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M&S, Unilever and London Stock Exchange among world’s most sustainable companies



The 2015 Global 100 Most Sustainable Companies in the World Index includes UK based companies Marks & Spencer, Unilever and London Stock Exchange. In total, 11 British companies make the list, up from eight last year.

Household product company Reckitt Benckiser is the highest placed UK company at number seven, with utility firm Centrica only just behind, haven risen from 26th place over the last 12 months. Other UK based companies making the list are BT, Sky, Pearson, BG, British Land and Electrocomponents.

The 2015 index is the 11th annual list from Corporate Knights. The companies involved are the top sustainability performers in their respective sectors and are whittled down from a list of 4,609 listed companies with a market capitalisation greater than $2 billion (£1.3bn). The rankings are determined by 12 sustainability indicators, including amount of revenue companies generate per unit of energy consumed and the ratio of CEO pay to average worker pay.

“The Global 100 represent the corporate trailblazers who are forging new ways to make more with less, while raising the bar on good governance and social responsibility,” said Toby Heaps, CEO of Corporate Knights.

The organisation highlighted executive bonuses tied to sustainability targets as one of the “most encouraging findings”. Of the 100 firms making the list, 85 will provide a monetary bonus to executives that achieved sustainability targets, for example, Philips Electronics link their executives’ bonuses to achieving carbon emission reductions.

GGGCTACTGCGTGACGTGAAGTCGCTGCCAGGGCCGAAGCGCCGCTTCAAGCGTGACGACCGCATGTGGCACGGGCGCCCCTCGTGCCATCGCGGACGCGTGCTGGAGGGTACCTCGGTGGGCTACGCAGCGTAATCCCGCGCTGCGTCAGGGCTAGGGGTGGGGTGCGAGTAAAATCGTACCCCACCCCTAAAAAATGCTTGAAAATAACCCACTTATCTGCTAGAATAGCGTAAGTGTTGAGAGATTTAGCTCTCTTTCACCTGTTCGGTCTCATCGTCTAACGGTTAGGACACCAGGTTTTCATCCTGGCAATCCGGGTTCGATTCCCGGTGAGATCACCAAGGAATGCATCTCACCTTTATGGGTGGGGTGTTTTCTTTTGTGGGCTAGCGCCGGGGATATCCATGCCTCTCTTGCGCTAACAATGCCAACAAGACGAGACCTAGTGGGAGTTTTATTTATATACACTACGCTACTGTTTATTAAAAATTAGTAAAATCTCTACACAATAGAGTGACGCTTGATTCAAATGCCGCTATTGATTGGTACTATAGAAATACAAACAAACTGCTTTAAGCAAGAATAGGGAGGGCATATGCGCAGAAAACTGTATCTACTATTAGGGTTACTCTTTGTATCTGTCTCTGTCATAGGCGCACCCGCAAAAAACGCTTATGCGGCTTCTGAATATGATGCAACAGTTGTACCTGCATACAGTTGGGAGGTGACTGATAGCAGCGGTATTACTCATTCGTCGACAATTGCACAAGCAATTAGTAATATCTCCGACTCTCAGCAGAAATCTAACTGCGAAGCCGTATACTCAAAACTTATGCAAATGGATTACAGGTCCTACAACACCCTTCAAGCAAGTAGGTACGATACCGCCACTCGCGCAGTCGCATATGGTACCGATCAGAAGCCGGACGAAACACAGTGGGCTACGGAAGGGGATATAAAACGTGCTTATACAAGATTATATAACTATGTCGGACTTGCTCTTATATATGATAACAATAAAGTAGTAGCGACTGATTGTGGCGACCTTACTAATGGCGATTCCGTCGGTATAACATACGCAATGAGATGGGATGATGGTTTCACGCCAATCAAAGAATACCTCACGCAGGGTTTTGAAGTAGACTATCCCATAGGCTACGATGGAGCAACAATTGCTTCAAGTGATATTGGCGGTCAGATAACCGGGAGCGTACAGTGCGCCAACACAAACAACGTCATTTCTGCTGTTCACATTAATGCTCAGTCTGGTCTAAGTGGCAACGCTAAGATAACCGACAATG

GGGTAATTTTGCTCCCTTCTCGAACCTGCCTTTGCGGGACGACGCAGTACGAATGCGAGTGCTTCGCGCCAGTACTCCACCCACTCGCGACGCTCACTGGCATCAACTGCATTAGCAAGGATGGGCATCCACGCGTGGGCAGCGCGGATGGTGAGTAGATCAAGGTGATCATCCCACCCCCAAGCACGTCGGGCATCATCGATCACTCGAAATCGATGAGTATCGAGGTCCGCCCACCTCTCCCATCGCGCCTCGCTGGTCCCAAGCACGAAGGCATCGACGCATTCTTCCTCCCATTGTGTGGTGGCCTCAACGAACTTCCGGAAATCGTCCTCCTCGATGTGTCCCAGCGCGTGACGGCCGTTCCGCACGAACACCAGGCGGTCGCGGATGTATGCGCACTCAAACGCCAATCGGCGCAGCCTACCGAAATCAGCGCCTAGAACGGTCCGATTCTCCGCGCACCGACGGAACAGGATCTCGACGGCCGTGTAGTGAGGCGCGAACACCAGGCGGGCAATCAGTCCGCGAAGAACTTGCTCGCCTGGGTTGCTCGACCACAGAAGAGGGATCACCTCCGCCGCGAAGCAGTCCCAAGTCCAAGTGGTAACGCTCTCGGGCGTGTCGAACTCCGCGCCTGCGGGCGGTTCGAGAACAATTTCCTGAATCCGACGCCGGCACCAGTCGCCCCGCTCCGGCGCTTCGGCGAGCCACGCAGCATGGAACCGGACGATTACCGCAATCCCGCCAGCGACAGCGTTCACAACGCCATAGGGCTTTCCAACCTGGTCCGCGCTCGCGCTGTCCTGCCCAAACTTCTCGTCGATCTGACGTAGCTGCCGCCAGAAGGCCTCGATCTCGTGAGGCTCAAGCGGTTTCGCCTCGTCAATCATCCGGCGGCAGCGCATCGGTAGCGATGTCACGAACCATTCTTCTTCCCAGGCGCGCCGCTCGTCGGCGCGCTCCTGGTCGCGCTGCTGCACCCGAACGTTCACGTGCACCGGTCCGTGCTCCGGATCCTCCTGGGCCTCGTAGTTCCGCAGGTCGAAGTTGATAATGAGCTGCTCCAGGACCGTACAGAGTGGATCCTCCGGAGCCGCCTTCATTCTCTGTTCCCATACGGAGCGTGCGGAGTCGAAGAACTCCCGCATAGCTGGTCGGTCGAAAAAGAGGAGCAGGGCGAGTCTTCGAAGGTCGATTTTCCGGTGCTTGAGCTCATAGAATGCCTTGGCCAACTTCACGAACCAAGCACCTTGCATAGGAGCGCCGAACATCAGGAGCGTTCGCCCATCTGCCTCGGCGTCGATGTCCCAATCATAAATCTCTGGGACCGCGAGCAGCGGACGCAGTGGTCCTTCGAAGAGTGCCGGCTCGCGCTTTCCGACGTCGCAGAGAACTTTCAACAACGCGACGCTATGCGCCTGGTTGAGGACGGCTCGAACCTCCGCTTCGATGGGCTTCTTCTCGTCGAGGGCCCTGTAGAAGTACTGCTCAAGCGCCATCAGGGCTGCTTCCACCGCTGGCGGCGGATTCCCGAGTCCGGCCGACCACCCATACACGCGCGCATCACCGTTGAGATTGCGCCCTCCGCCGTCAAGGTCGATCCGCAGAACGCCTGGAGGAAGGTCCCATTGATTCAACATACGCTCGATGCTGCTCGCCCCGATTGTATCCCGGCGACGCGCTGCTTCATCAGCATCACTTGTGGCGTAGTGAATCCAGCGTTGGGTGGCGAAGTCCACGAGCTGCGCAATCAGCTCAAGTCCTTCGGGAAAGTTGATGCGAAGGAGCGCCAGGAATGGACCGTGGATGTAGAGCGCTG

Critics of bonus schemes and excessive pay have stated the many remuneration packages encourage short-term thinking, rather than considering sustainability and long-term goals. Tying bonuses to sustainability targets is one way to overcome this barrier.

US Biotechnology company Biogen was ranked at the most sustainable company in the Index and performed in the top quartile against it peers on energy consumption, water use, greenhouse gas emissions, waste, tax paid, board diversity and worker safety.

Whilst the US had the greatest number of firms on the list at 20, Corporate Knights noted that other countries are making sustainable strides, including France and Singapore. The UK has the fourth highest number of companies making the list, falling behind the US, Canada and France.

Photo: Victor1558 via Flickr 

Further reading:

Business leaders embracing sustainability but Europe lagging behind

Unep: corporates and investors should join forces for sustainable business

Sustainable business is simply ‘doing business in a better way’

Nothing ‘soft and fluffy’ about sustainable business

Breakdown of business ethics destroying shareholder value, says Ecclesiastical